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Yeah, Ben certainly has an evil streak.

I was able to reduce a bit of the clutter by reworking the way the conditional logic is framed. I observed that there were certain patterns in where values were getting passed to the call to make-interval. So rather than working through the conditions and calling make-interval accordingly, I set it up to select the appropriate value for each "slot".

For clarity everything else is the same as jz's solution above. The testing procedures he came up with were also invaluable in working out kinks. Ultimately I'm not sure my solution is any clearer or better -- it's quite possibly neither. It is a tiny bit more concise though:

```
(define (mul-interval x y)
(define (endpoint-sign i)
(cond ((and (>= (upper-bound i) 0)
(>= (lower-bound i) 0))
1)
((and (< (upper-bound i) 0)
(< (lower-bound i) 0))
-1)
(else 0)))
(let ((es-x (endpoint-sign x))
(es-y (endpoint-sign y))
(x-up (upper-bound x))
(x-lo (lower-bound x))
(y-up (upper-bound y))
(y-lo (lower-bound y)))
(if (and (= es-x 0) (= es-y 0))
; Take care of the exceptional condition where we have to test
(make-interval (min (* x-lo y-up) (* x-up y-lo))
(max (* x-lo y-lo) (* x-up y-up)))
; Otherwise, select which value goes in which "slot". I'm not sure
; whether there is an intuitive way to explain *why* these
; selections work.
(let ((a1 (if (and (<= es-y 0) (<= (- es-y es-x) 0)) x-up x-lo))
(a2 (if (and (<= es-x 0) (<= (- es-x es-y) 0)) y-up y-lo))
(b1 (if (and (<= es-y 0) (<= (+ es-y es-x) 0)) x-lo x-up))
(b2 (if (and (<= es-x 0) (<= (+ es-x es-y) 0)) y-lo y-up)))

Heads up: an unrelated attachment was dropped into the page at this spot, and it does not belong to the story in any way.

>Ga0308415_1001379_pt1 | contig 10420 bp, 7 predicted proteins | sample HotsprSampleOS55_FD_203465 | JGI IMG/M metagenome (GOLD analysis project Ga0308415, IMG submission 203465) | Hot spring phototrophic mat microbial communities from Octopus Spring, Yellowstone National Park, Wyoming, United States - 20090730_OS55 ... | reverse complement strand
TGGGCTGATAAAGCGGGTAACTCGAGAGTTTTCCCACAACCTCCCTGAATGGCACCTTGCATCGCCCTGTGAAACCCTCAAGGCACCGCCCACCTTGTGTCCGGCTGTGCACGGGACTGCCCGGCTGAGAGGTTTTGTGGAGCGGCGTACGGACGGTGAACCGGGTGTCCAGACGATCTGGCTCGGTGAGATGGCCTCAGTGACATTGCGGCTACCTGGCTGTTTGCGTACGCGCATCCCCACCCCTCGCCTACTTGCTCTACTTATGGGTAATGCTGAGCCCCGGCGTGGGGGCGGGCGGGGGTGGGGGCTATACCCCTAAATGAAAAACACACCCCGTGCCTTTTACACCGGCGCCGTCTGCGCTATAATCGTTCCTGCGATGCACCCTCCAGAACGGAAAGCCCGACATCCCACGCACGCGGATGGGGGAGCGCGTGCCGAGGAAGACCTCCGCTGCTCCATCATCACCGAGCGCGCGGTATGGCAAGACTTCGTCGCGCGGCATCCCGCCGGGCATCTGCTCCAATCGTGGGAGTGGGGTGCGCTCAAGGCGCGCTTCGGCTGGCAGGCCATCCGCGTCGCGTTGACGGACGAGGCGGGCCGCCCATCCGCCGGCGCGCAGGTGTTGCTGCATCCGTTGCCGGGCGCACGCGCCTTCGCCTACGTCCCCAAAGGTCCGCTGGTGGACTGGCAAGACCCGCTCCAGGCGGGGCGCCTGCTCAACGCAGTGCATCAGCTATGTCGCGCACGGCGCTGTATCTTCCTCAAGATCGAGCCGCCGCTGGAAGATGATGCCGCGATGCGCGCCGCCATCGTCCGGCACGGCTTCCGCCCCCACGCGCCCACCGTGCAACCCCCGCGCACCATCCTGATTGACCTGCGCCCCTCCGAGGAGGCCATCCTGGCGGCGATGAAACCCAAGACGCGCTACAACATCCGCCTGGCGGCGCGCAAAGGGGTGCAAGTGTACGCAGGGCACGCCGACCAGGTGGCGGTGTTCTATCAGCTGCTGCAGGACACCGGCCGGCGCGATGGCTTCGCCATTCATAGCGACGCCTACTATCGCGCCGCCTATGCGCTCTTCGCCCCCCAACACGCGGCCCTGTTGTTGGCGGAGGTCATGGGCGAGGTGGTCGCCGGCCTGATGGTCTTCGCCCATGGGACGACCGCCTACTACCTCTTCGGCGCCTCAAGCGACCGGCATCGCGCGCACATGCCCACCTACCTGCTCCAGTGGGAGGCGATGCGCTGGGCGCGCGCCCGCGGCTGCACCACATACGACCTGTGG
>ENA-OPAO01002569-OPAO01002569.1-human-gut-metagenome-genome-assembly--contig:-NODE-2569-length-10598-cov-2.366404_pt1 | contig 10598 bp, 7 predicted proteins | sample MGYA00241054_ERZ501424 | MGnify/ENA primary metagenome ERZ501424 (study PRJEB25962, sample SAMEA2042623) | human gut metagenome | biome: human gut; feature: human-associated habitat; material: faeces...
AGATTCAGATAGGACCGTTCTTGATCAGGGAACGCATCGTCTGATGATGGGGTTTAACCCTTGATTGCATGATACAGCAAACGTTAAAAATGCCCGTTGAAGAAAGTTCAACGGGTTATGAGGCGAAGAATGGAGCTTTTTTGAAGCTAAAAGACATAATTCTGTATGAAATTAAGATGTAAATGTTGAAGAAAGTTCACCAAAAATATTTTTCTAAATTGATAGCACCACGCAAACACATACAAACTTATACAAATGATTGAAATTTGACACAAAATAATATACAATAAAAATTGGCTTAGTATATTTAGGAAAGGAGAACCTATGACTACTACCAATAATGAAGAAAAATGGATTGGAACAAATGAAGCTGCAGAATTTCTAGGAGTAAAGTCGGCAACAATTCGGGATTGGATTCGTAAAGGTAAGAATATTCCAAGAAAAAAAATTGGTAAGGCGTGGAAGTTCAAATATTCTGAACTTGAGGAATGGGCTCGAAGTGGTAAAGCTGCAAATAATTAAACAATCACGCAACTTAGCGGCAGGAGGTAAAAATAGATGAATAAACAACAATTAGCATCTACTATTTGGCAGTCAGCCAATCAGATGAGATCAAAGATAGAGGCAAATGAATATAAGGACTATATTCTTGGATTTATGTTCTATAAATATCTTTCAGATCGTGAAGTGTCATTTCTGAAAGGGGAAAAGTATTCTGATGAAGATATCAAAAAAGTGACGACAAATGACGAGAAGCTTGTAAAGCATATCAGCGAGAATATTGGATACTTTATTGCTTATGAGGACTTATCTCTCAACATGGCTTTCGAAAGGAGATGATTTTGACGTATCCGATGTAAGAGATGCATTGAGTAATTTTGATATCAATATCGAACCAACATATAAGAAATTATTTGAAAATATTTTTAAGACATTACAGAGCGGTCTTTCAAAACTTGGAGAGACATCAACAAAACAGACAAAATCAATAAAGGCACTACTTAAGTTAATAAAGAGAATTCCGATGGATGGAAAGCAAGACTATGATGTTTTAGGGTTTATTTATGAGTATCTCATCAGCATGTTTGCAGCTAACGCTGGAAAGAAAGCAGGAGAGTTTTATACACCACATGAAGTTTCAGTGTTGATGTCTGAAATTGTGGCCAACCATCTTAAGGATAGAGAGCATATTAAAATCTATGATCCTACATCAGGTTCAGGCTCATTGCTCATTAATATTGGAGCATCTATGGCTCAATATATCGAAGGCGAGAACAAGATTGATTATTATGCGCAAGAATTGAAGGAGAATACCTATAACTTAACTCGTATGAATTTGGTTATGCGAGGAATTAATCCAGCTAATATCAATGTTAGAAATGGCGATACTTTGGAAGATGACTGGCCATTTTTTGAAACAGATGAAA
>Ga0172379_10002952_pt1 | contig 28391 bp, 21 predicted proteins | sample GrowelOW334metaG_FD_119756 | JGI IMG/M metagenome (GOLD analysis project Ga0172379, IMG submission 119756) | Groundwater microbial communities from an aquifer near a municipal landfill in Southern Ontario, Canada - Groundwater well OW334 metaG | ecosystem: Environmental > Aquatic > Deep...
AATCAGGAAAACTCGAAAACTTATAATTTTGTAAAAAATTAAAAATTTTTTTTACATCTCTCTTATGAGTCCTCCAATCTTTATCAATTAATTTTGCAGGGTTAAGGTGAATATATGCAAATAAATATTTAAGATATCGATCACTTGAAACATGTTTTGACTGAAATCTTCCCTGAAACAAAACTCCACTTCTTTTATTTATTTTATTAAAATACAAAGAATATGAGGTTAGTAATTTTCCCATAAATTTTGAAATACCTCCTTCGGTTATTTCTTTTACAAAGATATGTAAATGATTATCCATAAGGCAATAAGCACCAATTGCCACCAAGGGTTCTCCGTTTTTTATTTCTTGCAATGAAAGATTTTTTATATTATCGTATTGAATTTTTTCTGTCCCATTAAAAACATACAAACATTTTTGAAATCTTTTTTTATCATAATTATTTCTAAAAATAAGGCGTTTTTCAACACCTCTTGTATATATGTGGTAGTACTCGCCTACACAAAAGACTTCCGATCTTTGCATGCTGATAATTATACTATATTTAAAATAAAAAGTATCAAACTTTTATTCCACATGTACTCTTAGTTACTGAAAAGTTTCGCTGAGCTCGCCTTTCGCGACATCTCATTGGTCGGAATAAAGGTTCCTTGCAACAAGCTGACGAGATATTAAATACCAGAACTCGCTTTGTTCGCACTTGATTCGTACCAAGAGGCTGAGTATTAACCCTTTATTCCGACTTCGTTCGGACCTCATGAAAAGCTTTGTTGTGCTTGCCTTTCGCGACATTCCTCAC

(make-interval (* a1 a2) (* b1 b2))))))
```

This solutions has 9 cases, exactly as it is required by the problem statement, and all of them are clearly visible (although I wouldn't say readable). I had to redefine positive? predicate that is provided by my scheme interpreter. It also passes all of jz's test cases.

```
(define (mul-interval x y)
(define (positive? x) (>= x 0))
(define (negative? x) (< x 0))
(let ((xl (lower-bound x))
(xu (upper-bound x))
(yl (lower-bound y))
(yu (upper-bound y)))
(cond ((and (positive? xl) (positive? yl))
(make-interval (* xl yl) (* xu yu)))
((and (positive? xl) (negative? yl))
(make-interval (* xu yl) (* (if (negative? yu) xl xu) yu)))
((and (negative? xl) (positive? yl))
(make-interval (* xl yu) (* xu (if (negative? xu) yl yu))))
((and (positive? xu) (positive? yu))
(let ((l (min (* xl yu) (* xu yl)))
(u (max (* xl yl) (* xu yu))))
(make-interval l u)))
((and (positive? xu) (negative? yu))
(make-interval (* xu yl) (* xl yl)))
((and (negative? xu) (positive? yu))
(make-interval (* xl yu) (* xl yl)))
(else
(make-interval (* xu yu) (* xl yl))))))
```

I believe jz's tests go beyond the scope of this problem by allowing an interval's lower bound to be greater than its upper bound and can make this problem seem more difficult than it actually is.

The constructor for make-interval given in the book (2nd edition) does not swap the values if the first parameter is greater than the second parameter. Instead the onus is on the client to use the function properly. The client should assume that the lower bound has to be smaller than the upper bound. jz's tests while all encompassing will not pass vpraid's solution unless you alter the make-interval constructor to swap out of order values.

Ben Bitdiddle should stick to diddling his own bits. His comment just obfuscates the code. But, if we know the signs of the endpoints, we have 3 possible cases for each interval: both ends positive, both negative, or an interval spanning zero; therefore, there are 3x3 = 9 possible cases to test for, which reduces the number of multiplications, except when both intervals span zero.

The above is so gross I tested it out. Yes, I'm a keener.